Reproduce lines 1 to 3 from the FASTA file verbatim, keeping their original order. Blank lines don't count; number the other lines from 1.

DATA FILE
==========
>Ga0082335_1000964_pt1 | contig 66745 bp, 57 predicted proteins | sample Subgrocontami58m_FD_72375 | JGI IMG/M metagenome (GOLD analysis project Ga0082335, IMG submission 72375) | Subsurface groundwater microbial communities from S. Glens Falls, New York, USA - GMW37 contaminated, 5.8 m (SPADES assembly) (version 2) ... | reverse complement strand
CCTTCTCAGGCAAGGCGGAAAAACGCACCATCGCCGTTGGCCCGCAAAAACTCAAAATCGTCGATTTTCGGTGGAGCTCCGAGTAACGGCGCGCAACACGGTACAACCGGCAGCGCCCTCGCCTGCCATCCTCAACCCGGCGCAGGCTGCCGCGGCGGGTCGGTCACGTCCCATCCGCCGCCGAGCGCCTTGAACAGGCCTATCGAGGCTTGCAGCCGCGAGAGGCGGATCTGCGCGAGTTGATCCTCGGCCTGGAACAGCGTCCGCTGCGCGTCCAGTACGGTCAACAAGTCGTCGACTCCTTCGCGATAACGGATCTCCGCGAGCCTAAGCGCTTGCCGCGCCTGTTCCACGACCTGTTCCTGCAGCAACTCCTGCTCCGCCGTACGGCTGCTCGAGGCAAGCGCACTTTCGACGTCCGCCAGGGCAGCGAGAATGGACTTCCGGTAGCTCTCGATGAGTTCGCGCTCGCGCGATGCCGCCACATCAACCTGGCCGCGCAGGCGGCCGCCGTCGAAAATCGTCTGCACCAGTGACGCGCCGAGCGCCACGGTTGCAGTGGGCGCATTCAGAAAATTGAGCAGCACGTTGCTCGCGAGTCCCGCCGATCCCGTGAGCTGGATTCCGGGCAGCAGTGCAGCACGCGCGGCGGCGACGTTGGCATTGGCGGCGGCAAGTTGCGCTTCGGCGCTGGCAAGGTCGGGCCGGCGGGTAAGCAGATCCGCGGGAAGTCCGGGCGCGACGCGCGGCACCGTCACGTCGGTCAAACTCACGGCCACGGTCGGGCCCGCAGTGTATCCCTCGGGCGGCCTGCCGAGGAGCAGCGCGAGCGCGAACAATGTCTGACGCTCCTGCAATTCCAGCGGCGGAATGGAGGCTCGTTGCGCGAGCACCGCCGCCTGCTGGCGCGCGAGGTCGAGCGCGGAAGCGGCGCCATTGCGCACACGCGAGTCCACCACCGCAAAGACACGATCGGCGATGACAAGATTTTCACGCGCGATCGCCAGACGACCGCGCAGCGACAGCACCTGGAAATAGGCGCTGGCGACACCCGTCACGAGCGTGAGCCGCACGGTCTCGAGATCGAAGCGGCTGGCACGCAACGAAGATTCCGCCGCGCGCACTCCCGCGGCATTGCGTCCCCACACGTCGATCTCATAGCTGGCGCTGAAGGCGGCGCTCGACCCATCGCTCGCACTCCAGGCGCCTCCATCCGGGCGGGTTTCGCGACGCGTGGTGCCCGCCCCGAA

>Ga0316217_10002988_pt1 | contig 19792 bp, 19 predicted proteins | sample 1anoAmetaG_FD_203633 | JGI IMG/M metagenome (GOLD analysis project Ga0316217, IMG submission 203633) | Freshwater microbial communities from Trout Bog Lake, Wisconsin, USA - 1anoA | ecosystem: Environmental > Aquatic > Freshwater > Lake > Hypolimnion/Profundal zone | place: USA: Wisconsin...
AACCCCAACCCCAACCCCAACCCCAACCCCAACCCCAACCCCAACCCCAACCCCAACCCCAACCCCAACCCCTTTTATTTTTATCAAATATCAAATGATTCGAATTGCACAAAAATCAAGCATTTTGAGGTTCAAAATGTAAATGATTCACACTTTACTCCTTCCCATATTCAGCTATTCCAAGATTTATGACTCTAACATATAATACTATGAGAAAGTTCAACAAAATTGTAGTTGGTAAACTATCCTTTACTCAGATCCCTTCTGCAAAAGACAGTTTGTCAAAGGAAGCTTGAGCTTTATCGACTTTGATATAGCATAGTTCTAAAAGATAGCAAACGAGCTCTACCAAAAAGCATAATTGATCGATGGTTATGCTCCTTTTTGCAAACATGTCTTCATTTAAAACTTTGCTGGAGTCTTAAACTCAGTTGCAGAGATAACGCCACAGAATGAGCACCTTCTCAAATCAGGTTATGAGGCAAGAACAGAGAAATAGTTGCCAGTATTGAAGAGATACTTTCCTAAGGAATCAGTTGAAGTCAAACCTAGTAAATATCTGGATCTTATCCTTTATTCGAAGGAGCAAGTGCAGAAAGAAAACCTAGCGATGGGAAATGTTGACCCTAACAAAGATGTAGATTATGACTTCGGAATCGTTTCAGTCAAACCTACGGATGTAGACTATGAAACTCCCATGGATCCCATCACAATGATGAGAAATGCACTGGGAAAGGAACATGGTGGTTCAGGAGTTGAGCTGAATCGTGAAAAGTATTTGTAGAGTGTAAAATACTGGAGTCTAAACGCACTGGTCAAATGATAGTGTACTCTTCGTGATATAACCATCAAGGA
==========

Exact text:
>Ga0082335_1000964_pt1 | contig 66745 bp, 57 predicted proteins | sample Subgrocontami58m_FD_72375 | JGI IMG/M metagenome (GOLD analysis project Ga0082335, IMG submission 72375) | Subsurface groundwater microbial communities from S. Glens Falls, New York, USA - GMW37 contaminated, 5.8 m (SPADES assembly) (version 2) ... | reverse complement strand
CCTTCTCAGGCAAGGCGGAAAAACGCACCATCGCCGTTGGCCCGCAAAAACTCAAAATCGTCGATTTTCGGTGGAGCTCCGAGTAACGGCGCGCAACACGGTACAACCGGCAGCGCCCTCGCCTGCCATCCTCAACCCGGCGCAGGCTGCCGCGGCGGGTCGGTCACGTCCCATCCGCCGCCGAGCGCCTTGAACAGGCCTATCGAGGCTTGCAGCCGCGAGAGGCGGATCTGCGCGAGTTGATCCTCGGCCTGGAACAGCGTCCGCTGCGCGTCCAGTACGGTCAACAAGTCGTCGACTCCTTCGCGATAACGGATCTCCGCGAGCCTAAGCGCTTGCCGCGCCTGTTCCACGACCTGTTCCTGCAGCAACTCCTGCTCCGCCGTACGGCTGCTCGAGGCAAGCGCACTTTCGACGTCCGCCAGGGCAGCGAGAATGGACTTCCGGTAGCTCTCGATGAGTTCGCGCTCGCGCGATGCCGCCACATCAACCTGGCCGCGCAGGCGGCCGCCGTCGAAAATCGTCTGCACCAGTGACGCGCCGAGCGCCACGGTTGCAGTGGGCGCATTCAGAAAATTGAGCAGCACGTTGCTCGCGAGTCCCGCCGATCCCGTGAGCTGGATTCCGGGCAGCAGTGCAGCACGCGCGGCGGCGACGTTGGCATTGGCGGCGGCAAGTTGCGCTTCGGCGCTGGCAAGGTCGGGCCGGCGGGTAAGCAGATCCGCGGGAAGTCCGGGCGCGACGCGCGGCACCGTCACGTCGGTCAAACTCACGGCCACGGTCGGGCCCGCAGTGTATCCCTCGGGCGGCCTGCCGAGGAGCAGCGCGAGCGCGAACAATGTCTGACGCTCCTGCAATTCCAGCGGCGGAATGGAGGCTCGTTGCGCGAGCACCGCCGCCTGCTGGCGCGCGAGGTCGAGCGCGGAAGCGGCGCCATTGCGCACACGCGAGTCCACCACCGCAAAGACACGATCGGCGATGACAAGATTTTCACGCGCGATCGCCAGACGACCGCGCAGCGACAGCACCTGGAAATAGGCGCTGGCGACACCCGTCACGAGCGTGAGCCGCACGGTCTCGAGATCGAAGCGGCTGGCACGCAACGAAGATTCCGCCGCGCGCACTCCCGCGGCATTGCGTCCCCACACGTCGATCTCATAGCTGGCGCTGAAGGCGGCGCTCGACCCATCGCTCGCACTCCAGGCGCCTCCATCCGGGCGGGTTTCGCGACGCGTGGTGCCCGCCCCGAA

>Ga0316217_10002988_pt1 | contig 19792 bp, 19 predicted proteins | sample 1anoAmetaG_FD_203633 | JGI IMG/M metagenome (GOLD analysis project Ga0316217, IMG submission 203633) | Freshwater microbial communities from Trout Bog Lake, Wisconsin, USA - 1anoA | ecosystem: Environmental > Aquatic > Freshwater > Lake > Hypolimnion/Profundal zone | place: USA: Wisconsin...